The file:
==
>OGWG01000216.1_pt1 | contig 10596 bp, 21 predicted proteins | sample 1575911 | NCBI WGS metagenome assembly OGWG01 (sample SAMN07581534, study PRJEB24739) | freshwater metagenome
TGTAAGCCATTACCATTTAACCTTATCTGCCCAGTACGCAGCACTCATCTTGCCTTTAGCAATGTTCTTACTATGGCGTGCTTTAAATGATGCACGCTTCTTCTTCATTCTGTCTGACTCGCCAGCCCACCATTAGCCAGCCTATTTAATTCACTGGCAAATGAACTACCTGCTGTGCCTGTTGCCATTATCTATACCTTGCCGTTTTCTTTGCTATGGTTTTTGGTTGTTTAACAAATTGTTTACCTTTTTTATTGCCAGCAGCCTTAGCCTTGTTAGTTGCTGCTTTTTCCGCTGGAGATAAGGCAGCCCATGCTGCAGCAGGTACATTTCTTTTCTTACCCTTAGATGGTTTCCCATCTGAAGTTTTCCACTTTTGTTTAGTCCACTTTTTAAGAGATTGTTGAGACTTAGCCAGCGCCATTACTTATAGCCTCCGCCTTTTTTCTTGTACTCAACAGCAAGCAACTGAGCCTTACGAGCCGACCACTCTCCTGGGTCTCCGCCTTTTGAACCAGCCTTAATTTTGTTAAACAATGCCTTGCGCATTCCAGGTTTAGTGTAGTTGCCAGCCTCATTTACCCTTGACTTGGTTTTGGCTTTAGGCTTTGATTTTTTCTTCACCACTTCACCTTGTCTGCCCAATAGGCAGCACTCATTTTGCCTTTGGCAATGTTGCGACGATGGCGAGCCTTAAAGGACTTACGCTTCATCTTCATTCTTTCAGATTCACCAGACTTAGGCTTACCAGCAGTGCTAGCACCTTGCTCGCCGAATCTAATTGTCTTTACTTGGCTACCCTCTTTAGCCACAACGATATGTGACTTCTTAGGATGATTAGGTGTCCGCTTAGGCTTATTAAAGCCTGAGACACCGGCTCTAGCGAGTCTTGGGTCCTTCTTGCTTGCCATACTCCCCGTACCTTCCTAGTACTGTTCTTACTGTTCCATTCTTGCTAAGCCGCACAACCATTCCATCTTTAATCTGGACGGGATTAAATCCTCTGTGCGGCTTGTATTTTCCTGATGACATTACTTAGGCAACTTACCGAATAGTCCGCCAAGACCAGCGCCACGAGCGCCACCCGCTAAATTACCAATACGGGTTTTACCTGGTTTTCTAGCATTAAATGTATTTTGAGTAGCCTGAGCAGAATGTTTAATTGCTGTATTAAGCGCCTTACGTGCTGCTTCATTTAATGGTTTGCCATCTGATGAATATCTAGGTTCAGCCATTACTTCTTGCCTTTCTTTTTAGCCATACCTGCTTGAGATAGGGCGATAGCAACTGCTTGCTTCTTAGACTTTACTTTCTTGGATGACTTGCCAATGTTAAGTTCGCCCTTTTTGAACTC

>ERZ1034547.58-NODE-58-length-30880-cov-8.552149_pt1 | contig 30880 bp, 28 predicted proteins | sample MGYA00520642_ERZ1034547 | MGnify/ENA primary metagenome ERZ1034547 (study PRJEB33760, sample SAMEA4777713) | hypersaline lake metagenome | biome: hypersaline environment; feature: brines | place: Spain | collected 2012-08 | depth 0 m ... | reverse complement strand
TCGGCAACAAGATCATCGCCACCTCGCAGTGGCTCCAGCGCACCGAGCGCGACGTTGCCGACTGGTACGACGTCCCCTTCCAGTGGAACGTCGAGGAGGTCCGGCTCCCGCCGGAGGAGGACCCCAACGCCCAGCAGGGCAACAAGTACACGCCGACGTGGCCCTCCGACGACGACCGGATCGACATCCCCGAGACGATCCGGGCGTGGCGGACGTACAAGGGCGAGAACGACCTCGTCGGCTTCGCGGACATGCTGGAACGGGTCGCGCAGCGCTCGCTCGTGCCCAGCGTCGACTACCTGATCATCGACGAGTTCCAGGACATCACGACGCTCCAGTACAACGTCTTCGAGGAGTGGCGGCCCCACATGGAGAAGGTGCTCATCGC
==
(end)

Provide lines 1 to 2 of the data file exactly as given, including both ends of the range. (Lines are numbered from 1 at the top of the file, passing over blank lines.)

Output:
>OGWG01000216.1_pt1 | contig 10596 bp, 21 predicted proteins | sample 1575911 | NCBI WGS metagenome assembly OGWG01 (sample SAMN07581534, study PRJEB24739) | freshwater metagenome
TGTAAGCCATTACCATTTAACCTTATCTGCCCAGTACGCAGCACTCATCTTGCCTTTAGCAATGTTCTTACTATGGCGTGCTTTAAATGATGCACGCTTCTTCTTCATTCTGTCTGACTCGCCAGCCCACCATTAGCCAGCCTATTTAATTCACTGGCAAATGAACTACCTGCTGTGCCTGTTGCCATTATCTATACCTTGCCGTTTTCTTTGCTATGGTTTTTGGTTGTTTAACAAATTGTTTACCTTTTTTATTGCCAGCAGCCTTAGCCTTGTTAGTTGCTGCTTTTTCCGCTGGAGATAAGGCAGCCCATGCTGCAGCAGGTACATTTCTTTTCTTACCCTTAGATGGTTTCCCATCTGAAGTTTTCCACTTTTGTTTAGTCCACTTTTTAAGAGATTGTTGAGACTTAGCCAGCGCCATTACTTATAGCCTCCGCCTTTTTTCTTGTACTCAACAGCAAGCAACTGAGCCTTACGAGCCGACCACTCTCCTGGGTCTCCGCCTTTTGAACCAGCCTTAATTTTGTTAAACAATGCCTTGCGCATTCCAGGTTTAGTGTAGTTGCCAGCCTCATTTACCCTTGACTTGGTTTTGGCTTTAGGCTTTGATTTTTTCTTCACCACTTCACCTTGTCTGCCCAATAGGCAGCACTCATTTTGCCTTTGGCAATGTTGCGACGATGGCGAGCCTTAAAGGACTTACGCTTCATCTTCATTCTTTCAGATTCACCAGACTTAGGCTTACCAGCAGTGCTAGCACCTTGCTCGCCGAATCTAATTGTCTTTACTTGGCTACCCTCTTTAGCCACAACGATATGTGACTTCTTAGGATGATTAGGTGTCCGCTTAGGCTTATTAAAGCCTGAGACACCGGCTCTAGCGAGTCTTGGGTCCTTCTTGCTTGCCATACTCCCCGTACCTTCCTAGTACTGTTCTTACTGTTCCATTCTTGCTAAGCCGCACAACCATTCCATCTTTAATCTGGACGGGATTAAATCCTCTGTGCGGCTTGTATTTTCCTGATGACATTACTTAGGCAACTTACCGAATAGTCCGCCAAGACCAGCGCCACGAGCGCCACCCGCTAAATTACCAATACGGGTTTTACCTGGTTTTCTAGCATTAAATGTATTTTGAGTAGCCTGAGCAGAATGTTTAATTGCTGTATTAAGCGCCTTACGTGCTGCTTCATTTAATGGTTTGCCATCTGATGAATATCTAGGTTCAGCCATTACTTCTTGCCTTTCTTTTTAGCCATACCTGCTTGAGATAGGGCGATAGCAACTGCTTGCTTCTTAGACTTTACTTTCTTGGATGACTTGCCAATGTTAAGTTCGCCCTTTTTGAACTC